Fecal microbiota transplantation (FMT) does not appear to contribute to weight loss for patients who undergo bariatric surgery, according to results of a randomized controlled trial conducted in Finland.
The small study by Perttu Lahtinen, MD, with Päijät-Häme Central Hospital in Lahti, and colleagues was published online in JAMA Network Open.
Bariatric surgery remains the most effective strategy for treating severe obesity. Yet some patients achieve only minimal weight loss or regain weight after surgery, the researchers note.
There is much interest in the gut microbiota as a potential target for the treatment of obesity. FMT from a lean donor has shown promise in treating obesity in mouse models.
But the Finnish trial does not support that conclusion.
The study included 41 adults (71% women; mean age, 48.7 years) with severe obesity (mean body mass index, 42.5). Twenty-one received FMT from a lean donor, and 20 received FMT from their own feces (autologous placebo). FMT was administered by gastroscopy into the duodenum 6 months before laparoscopic Roux-en-Y gastric bypass or sleeve gastrectomy. All patients also consumed a very-low-calorie diet approximately 4 weeks before the surgery.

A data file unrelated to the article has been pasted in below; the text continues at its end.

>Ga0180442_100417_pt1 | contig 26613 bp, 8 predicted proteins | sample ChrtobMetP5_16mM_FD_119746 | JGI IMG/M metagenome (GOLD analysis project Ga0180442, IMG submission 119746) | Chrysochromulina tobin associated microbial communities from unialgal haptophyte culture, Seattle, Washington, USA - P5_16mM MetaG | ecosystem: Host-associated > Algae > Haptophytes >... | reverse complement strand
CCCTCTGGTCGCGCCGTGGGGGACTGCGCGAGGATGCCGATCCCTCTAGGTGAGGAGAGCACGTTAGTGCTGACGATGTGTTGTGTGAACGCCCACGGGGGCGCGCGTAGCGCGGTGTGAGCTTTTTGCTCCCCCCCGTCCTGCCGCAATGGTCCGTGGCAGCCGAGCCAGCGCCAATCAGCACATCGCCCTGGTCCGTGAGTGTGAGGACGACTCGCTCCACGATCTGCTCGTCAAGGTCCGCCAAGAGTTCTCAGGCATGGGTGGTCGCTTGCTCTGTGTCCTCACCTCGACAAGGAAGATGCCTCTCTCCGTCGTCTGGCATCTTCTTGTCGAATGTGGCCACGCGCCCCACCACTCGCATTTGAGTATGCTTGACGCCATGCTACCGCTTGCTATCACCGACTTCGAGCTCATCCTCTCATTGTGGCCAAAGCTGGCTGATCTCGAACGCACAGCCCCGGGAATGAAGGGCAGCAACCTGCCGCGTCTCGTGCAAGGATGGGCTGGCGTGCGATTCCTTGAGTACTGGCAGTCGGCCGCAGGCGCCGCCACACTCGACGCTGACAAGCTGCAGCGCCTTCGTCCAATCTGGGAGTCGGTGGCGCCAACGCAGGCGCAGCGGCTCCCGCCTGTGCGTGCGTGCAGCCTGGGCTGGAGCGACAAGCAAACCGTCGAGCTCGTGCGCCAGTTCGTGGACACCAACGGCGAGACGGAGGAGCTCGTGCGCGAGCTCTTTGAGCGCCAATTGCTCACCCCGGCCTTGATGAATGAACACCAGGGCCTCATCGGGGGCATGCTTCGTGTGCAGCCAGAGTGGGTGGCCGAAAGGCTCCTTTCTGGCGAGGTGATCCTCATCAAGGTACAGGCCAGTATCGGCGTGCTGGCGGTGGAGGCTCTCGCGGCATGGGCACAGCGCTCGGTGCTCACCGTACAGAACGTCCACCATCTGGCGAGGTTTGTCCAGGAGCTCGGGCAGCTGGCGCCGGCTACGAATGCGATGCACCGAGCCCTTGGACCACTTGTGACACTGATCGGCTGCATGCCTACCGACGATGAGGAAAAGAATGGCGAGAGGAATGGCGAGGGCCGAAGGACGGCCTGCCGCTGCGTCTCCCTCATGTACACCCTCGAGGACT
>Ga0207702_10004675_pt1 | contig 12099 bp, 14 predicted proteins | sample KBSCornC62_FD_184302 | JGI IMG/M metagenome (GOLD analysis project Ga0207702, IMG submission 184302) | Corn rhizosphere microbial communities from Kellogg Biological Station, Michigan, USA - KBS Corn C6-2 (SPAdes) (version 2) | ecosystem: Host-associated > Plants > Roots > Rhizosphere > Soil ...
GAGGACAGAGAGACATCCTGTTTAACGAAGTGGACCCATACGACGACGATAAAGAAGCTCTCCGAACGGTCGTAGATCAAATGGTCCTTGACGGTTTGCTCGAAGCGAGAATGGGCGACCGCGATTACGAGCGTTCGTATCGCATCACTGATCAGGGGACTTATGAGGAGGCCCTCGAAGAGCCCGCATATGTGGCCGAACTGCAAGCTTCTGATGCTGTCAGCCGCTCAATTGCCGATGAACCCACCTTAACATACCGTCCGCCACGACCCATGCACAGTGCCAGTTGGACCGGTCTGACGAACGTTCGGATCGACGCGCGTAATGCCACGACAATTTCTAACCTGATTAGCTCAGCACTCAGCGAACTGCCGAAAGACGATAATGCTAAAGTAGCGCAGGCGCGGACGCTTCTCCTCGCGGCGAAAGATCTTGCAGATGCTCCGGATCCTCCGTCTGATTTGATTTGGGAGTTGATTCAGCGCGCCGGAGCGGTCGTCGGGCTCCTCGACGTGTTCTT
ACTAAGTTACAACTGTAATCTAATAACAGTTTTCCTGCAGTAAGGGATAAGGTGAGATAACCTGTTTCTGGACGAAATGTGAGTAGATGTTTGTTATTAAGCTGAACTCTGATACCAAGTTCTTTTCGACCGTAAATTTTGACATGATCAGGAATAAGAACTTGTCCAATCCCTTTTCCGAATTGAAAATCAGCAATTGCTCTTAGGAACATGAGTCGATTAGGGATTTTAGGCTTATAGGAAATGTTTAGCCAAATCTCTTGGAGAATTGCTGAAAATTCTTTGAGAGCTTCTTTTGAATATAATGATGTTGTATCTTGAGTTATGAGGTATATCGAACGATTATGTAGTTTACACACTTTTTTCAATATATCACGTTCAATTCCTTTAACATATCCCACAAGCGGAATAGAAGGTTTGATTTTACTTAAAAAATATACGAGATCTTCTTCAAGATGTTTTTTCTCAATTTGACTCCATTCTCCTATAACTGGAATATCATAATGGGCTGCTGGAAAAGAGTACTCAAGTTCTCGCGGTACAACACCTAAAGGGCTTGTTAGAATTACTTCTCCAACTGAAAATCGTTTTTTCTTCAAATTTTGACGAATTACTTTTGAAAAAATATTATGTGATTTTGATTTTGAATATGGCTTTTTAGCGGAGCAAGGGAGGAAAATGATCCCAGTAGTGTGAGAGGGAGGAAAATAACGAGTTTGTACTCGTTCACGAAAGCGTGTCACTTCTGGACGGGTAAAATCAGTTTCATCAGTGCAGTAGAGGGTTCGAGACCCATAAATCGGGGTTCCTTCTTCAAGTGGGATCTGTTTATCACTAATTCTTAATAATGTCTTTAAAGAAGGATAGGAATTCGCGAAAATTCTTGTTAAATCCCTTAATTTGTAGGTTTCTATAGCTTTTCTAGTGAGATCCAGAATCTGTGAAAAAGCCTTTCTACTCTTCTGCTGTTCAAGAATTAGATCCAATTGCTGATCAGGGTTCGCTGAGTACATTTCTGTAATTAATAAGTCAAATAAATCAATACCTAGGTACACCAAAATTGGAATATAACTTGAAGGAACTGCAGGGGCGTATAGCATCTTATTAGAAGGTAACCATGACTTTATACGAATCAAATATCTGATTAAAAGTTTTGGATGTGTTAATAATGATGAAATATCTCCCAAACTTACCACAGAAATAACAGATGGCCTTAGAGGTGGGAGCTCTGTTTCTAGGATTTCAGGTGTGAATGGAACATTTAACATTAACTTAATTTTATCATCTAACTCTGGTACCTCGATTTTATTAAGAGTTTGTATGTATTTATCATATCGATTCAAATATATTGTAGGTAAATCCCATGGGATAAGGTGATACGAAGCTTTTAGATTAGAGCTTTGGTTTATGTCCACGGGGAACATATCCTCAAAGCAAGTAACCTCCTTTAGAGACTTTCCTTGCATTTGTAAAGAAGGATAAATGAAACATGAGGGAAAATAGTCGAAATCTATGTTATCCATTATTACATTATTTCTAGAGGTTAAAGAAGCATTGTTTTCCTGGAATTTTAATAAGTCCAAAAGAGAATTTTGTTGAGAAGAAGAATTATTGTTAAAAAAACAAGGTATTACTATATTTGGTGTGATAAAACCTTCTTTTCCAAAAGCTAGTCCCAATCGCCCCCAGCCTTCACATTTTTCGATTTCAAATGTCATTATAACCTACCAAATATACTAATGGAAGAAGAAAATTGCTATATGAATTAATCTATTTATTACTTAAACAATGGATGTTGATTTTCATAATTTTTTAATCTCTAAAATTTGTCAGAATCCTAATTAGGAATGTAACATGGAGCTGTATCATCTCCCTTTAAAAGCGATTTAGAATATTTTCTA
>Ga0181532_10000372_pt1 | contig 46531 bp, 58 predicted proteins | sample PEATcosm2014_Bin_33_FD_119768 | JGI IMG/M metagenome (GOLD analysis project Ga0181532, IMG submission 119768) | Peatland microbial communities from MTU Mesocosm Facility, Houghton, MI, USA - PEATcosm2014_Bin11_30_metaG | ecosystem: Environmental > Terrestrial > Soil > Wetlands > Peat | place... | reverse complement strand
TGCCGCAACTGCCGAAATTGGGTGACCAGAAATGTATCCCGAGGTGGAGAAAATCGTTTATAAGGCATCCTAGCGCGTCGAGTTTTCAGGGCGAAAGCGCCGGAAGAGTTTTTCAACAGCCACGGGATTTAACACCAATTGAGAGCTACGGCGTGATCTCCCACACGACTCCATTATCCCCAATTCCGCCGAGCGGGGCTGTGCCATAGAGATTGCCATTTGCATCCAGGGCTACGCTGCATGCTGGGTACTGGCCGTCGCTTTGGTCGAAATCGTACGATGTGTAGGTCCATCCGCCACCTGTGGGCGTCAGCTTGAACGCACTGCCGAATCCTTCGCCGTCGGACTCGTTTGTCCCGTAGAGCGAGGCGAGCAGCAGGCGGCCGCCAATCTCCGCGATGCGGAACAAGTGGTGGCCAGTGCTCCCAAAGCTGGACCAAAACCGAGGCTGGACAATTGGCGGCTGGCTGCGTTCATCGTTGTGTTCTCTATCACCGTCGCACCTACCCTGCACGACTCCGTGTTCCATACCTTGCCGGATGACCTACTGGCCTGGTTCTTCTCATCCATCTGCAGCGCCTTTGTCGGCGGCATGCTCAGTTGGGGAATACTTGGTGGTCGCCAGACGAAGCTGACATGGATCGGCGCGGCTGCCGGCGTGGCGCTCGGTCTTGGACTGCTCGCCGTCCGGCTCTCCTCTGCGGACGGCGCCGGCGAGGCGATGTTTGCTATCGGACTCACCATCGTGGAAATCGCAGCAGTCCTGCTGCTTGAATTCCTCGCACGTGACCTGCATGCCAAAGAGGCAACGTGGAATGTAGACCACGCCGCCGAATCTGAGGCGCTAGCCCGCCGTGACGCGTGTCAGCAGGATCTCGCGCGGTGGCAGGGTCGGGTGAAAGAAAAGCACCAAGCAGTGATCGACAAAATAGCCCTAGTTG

Bariatric surgery led to equal weight reductions for both groups, but there was no additive benefit in terms of weight loss with FMT.
Six months after the administration of FMT, and before the surgery was performed, the percentage of total weight loss, the main outcome, was 4.8% (P < .001) in the FMT group and 4.6% (P = .006) in the placebo group. There was no statistically significant difference between the groups (absolute difference, 0.2%).
At 18 months (12 months after surgery), the percentage of total weight loss was 25.3% (P < .001) in the FMT group and 25.2% (P < .001) in the placebo group ― an absolute difference of 0.1%.
The researchers say the main limitation of their study is the small number of patients. Because there were few patients, the study may be inadequate to show possible minor effects of FMT on weight; it’s unclear whether a much larger sample size would have yielded any differences between the groups, they add.
Nonetheless, the study suggests that FMT does not affect weight loss for patients who undergo bariatric surgery, the researchers say.
The study was supported by governmental research grants and the Sigrid Juselius Foundation. The authors have disclosed no relevant financial relationships.
JAMA Netw Open. Published online December 16, 2022. Full text
For more news, follow Medscape on Facebook, Twitter, Instagram, and YouTube.
Source: Read Full Article